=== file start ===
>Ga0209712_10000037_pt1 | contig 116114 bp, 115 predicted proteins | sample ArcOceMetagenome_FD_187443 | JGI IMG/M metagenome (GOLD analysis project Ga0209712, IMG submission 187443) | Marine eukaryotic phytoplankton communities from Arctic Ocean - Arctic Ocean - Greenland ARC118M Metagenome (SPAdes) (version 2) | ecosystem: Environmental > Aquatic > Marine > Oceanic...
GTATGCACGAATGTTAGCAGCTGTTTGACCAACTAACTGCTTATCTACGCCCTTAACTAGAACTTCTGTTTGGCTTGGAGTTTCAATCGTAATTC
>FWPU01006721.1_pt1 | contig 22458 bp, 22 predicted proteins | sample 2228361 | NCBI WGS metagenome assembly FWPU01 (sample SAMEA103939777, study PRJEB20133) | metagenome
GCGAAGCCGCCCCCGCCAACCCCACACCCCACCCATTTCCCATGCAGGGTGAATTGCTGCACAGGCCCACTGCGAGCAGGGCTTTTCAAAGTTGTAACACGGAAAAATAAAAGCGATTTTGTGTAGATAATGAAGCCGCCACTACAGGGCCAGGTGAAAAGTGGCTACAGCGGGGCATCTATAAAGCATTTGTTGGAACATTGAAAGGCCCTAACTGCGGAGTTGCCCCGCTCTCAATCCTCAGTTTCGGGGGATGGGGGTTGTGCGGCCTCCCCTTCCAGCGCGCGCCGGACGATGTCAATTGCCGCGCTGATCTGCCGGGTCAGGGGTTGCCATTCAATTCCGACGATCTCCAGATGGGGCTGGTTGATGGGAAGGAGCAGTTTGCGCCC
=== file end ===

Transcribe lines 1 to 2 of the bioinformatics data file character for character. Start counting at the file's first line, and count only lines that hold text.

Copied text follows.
>Ga0209712_10000037_pt1 | contig 116114 bp, 115 predicted proteins | sample ArcOceMetagenome_FD_187443 | JGI IMG/M metagenome (GOLD analysis project Ga0209712, IMG submission 187443) | Marine eukaryotic phytoplankton communities from Arctic Ocean - Arctic Ocean - Greenland ARC118M Metagenome (SPAdes) (version 2) | ecosystem: Environmental > Aquatic > Marine > Oceanic...
GTATGCACGAATGTTAGCAGCTGTTTGACCAACTAACTGCTTATCTACGCCCTTAACTAGAACTTCTGTTTGGCTTGGAGTTTCAATCGTAATTC